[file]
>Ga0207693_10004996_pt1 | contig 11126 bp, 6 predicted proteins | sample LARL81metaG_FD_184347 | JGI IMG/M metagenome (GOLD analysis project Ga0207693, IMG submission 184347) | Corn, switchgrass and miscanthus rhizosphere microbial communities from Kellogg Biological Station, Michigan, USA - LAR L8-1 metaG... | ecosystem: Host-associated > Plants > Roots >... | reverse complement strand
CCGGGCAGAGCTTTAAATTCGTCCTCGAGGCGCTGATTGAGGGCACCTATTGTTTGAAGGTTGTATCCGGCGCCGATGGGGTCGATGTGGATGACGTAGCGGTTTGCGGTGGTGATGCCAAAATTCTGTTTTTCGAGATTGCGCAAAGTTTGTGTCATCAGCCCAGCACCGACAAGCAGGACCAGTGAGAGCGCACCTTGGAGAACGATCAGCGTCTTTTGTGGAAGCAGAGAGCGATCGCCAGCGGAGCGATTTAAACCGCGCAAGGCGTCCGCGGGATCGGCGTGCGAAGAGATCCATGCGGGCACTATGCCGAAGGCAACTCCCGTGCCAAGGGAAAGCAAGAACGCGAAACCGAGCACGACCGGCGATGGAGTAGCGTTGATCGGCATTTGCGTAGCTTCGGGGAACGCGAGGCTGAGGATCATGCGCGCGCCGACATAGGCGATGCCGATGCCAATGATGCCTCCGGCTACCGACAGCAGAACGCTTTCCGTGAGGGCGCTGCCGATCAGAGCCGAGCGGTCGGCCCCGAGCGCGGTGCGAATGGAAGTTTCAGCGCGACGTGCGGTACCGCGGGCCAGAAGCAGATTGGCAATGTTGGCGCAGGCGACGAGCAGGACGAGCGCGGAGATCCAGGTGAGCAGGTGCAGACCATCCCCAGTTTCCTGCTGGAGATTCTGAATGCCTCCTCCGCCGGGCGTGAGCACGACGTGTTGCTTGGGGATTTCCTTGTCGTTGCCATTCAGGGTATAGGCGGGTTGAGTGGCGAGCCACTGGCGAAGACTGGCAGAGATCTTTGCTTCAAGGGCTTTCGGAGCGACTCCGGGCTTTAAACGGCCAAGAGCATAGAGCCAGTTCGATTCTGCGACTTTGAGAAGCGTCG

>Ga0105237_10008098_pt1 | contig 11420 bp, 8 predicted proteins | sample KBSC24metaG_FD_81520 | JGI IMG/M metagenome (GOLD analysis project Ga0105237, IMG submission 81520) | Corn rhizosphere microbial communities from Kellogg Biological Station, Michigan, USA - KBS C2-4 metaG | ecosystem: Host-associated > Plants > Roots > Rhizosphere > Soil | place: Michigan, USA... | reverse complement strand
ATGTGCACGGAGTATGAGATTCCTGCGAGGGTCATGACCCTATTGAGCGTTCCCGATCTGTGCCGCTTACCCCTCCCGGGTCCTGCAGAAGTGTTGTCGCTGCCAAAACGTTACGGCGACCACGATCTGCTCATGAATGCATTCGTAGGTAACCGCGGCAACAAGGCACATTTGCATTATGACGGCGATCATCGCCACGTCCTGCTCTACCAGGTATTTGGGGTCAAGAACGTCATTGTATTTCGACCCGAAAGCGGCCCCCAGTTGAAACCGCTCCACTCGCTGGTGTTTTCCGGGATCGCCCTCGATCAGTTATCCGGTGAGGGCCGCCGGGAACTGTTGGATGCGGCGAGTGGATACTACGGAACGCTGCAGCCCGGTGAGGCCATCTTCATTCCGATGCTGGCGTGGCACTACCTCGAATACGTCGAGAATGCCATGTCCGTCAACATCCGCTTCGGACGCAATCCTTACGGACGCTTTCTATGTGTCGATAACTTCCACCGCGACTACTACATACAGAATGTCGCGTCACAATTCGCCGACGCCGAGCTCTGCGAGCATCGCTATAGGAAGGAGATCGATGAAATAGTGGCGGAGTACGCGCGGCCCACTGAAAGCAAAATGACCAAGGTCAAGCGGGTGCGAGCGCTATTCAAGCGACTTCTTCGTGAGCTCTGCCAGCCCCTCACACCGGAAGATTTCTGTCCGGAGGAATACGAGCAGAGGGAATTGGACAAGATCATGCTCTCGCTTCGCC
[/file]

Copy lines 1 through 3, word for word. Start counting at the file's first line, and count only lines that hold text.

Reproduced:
>Ga0207693_10004996_pt1 | contig 11126 bp, 6 predicted proteins | sample LARL81metaG_FD_184347 | JGI IMG/M metagenome (GOLD analysis project Ga0207693, IMG submission 184347) | Corn, switchgrass and miscanthus rhizosphere microbial communities from Kellogg Biological Station, Michigan, USA - LAR L8-1 metaG... | ecosystem: Host-associated > Plants > Roots >... | reverse complement strand
CCGGGCAGAGCTTTAAATTCGTCCTCGAGGCGCTGATTGAGGGCACCTATTGTTTGAAGGTTGTATCCGGCGCCGATGGGGTCGATGTGGATGACGTAGCGGTTTGCGGTGGTGATGCCAAAATTCTGTTTTTCGAGATTGCGCAAAGTTTGTGTCATCAGCCCAGCACCGACAAGCAGGACCAGTGAGAGCGCACCTTGGAGAACGATCAGCGTCTTTTGTGGAAGCAGAGAGCGATCGCCAGCGGAGCGATTTAAACCGCGCAAGGCGTCCGCGGGATCGGCGTGCGAAGAGATCCATGCGGGCACTATGCCGAAGGCAACTCCCGTGCCAAGGGAAAGCAAGAACGCGAAACCGAGCACGACCGGCGATGGAGTAGCGTTGATCGGCATTTGCGTAGCTTCGGGGAACGCGAGGCTGAGGATCATGCGCGCGCCGACATAGGCGATGCCGATGCCAATGATGCCTCCGGCTACCGACAGCAGAACGCTTTCCGTGAGGGCGCTGCCGATCAGAGCCGAGCGGTCGGCCCCGAGCGCGGTGCGAATGGAAGTTTCAGCGCGACGTGCGGTACCGCGGGCCAGAAGCAGATTGGCAATGTTGGCGCAGGCGACGAGCAGGACGAGCGCGGAGATCCAGGTGAGCAGGTGCAGACCATCCCCAGTTTCCTGCTGGAGATTCTGAATGCCTCCTCCGCCGGGCGTGAGCACGACGTGTTGCTTGGGGATTTCCTTGTCGTTGCCATTCAGGGTATAGGCGGGTTGAGTGGCGAGCCACTGGCGAAGACTGGCAGAGATCTTTGCTTCAAGGGCTTTCGGAGCGACTCCGGGCTTTAAACGGCCAAGAGCATAGAGCCAGTTCGATTCTGCGACTTTGAGAAGCGTCG

>Ga0105237_10008098_pt1 | contig 11420 bp, 8 predicted proteins | sample KBSC24metaG_FD_81520 | JGI IMG/M metagenome (GOLD analysis project Ga0105237, IMG submission 81520) | Corn rhizosphere microbial communities from Kellogg Biological Station, Michigan, USA - KBS C2-4 metaG | ecosystem: Host-associated > Plants > Roots > Rhizosphere > Soil | place: Michigan, USA... | reverse complement strand